As the country marks Earth Day on Thursday, President Joe Biden is announcing a new climate goal to reduce emissions and reverse Trump administration policies. In Wisconsin, Gov. Tony Evers has set a goal for the state to go carbon-neutral by 2050 — a benchmark scientists warn needs to be met to prevent the worst effects of climate change, even if it's a challenging one.
But in a corner of western Wisconsin, the small city of River Falls has made significant strides on its own over the last decade to reduce its use of fossil fuels and make the community as green as possible.
Just off a busy highway, some 800 solar panels are lined up near one of the city’s business parks. Built in 2015, it's the state's first city-owned solar garden. And the 254-kilowatt solar array is just one part of the city's clean energy mix. Located on the Kinnickinnic River, it also uses a small amount of hydroelectric power.
River Falls runs its own electric utility. Last year, it began powering all city buildings with 100 percent renewable energy by buying electricity from wind, solar and biogas projects through its primary power supplier, Wisconsin Public Power Inc.
For an extra $3 per month, people can buy renewable energy through a city program that aims to cut back the amount of power produced by fossil fuels, said Mike Noreen, the city’s conservation and efficiency coordinator. The power sector accounts for the second largest share of greenhouse gas emissions due mostly to burning fuels like coal and natural gas.
"Renewable energy — we're going to have to go there, and we can't say we're going to do it in 2050," said Noreen. "We have to do it now, and these are all options you can do right now."
River Falls has set its own goal to have 21 percent of customers taking part in its renewable energy program by the end of this year. In 2019, only the public utility in Portland, Oregon, had a higher share of customers taking part in green pricing programs than River Falls, according to the most recent report from a national lab of the U.S. Department of Energy. But, spurring people to action to combat global warming can be a challenge.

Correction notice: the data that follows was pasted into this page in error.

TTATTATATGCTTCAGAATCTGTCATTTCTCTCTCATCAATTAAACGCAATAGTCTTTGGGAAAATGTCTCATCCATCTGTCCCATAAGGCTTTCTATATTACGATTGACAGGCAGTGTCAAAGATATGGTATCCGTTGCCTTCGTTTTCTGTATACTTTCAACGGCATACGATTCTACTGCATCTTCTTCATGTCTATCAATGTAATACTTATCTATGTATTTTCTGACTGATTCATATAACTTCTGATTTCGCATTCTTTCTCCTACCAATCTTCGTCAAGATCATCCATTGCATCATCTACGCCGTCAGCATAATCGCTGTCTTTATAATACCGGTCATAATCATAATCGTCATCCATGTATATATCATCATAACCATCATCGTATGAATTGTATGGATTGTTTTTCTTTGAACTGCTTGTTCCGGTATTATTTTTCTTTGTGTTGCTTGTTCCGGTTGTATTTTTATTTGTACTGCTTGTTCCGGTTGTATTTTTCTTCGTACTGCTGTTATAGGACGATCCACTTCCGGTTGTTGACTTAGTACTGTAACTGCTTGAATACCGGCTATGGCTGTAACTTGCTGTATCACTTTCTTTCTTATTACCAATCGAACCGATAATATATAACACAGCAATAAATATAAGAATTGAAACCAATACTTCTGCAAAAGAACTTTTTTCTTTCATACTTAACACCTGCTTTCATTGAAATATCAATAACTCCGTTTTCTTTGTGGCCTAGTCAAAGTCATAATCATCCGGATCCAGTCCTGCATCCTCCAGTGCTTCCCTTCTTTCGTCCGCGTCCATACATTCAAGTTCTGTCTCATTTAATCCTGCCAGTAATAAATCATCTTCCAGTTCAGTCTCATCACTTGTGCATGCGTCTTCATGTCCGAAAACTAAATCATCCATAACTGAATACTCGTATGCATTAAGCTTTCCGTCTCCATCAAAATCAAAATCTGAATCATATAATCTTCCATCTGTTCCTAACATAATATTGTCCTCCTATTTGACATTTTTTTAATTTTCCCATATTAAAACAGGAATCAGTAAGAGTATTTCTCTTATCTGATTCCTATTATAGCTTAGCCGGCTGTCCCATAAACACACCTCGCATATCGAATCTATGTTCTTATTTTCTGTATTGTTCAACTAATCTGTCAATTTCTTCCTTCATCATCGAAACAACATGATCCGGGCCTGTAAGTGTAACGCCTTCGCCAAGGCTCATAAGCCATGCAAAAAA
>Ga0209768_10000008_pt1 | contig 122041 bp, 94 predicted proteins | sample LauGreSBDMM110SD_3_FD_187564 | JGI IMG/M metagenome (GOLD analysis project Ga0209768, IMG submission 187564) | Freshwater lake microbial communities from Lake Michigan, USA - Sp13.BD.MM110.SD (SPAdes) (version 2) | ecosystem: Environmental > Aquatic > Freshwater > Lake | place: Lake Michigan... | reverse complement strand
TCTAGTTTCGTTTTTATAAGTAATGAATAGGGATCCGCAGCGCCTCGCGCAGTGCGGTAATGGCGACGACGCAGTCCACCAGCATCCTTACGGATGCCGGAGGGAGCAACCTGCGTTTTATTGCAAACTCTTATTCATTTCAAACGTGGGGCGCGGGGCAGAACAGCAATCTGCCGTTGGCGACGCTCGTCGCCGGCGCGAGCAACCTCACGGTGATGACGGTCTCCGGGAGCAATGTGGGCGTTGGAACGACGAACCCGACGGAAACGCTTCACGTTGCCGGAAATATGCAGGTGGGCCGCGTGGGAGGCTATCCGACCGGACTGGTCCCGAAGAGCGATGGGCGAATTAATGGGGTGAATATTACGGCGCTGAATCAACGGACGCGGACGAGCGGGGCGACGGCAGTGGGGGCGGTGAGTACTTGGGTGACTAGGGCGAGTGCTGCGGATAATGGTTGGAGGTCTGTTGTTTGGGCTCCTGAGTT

A climate survey of roughly 1,000 Americans last spring by Yale University and George Mason University found around 45 percent of those surveyed feel hopeful about addressing global warming while 40 percent feel helpless about tackling climate change.
Focusing on the potentially devastating impacts of climate change may demoralize people and cause them to distance themselves from the problem, said Dominique Brossard, professor and chair of the Department of Life Sciences Communication at the University of Wisconsin-Madison.
"Just having a one-size-fits-all, fear-based type of messaging, obviously, it's not working, because if it was working, we would have more people that would do something about it," said Brossard.
Brossard said strategies based on hope have proven successful in sparking action to address climate change. But, some researchers have argued emotions shouldn’t be viewed as levers that can be pulled to get people engaged. She said climate communicators need to find the best way to reach people where they are and address their concerns.
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That’s what officials have done in River Falls.
The city’s administrator, Scot Simpson, said they’ve set goals and exceeded them through consistent support from the community and their power supplier.
"It’s kind of a mixing pot of a lot of positive qualities, positive energy, can-do spirit, to find ways to do things, and courage to say, 'It's OK if we're the first to do something,'" said Simpson.
For Tony Small, owner of Gentz Barbershop in River Falls, the thing that motivated him to pay more for renewable energy is wanting to do his part to take care of the Earth for his loved ones.
"I have a family, so I want to see the progression of our civilization continue to rise," said Small. "If there's ways that we can produce energy for cheap — cheaper prices — that would be great. If there's ways that we can do it cleaner and efficient, let's do it."
Scott Eickschen said his faith and passion for conservation motivated him to pay more for renewable energy. A self-described moderate conservative, Eickschen said it also makes sense for his business as the owner of the Country Inn in River Falls.
"The entire hotel industry as a whole — it’s a very big energy consumer. You get weak in the knees sometimes when you open that energy bill and make that payment," said Eickschen. "So, it's in my best interest as a business operator to continue towards sustainability."
As the cost of solar comes down, Eickschen hopes to install solar panels on his business. For now, he thinks buying renewable energy is a step in the right direction. Meanwhile, Small said he feels optimistic after taking part in the program.
"Doing nothing will allow us to get nothing — nowhere," said Small. "So, I feel like this is a great opportunity to take heed and see what we can do to make these necessary changes."
Whatever motivates them, Noreen, the city conservation coordinator, said they’re trying to meet people’s needs to encourage them to take part in the program because science has shown there’s no time to waste.
"We need to act now," said Noreen.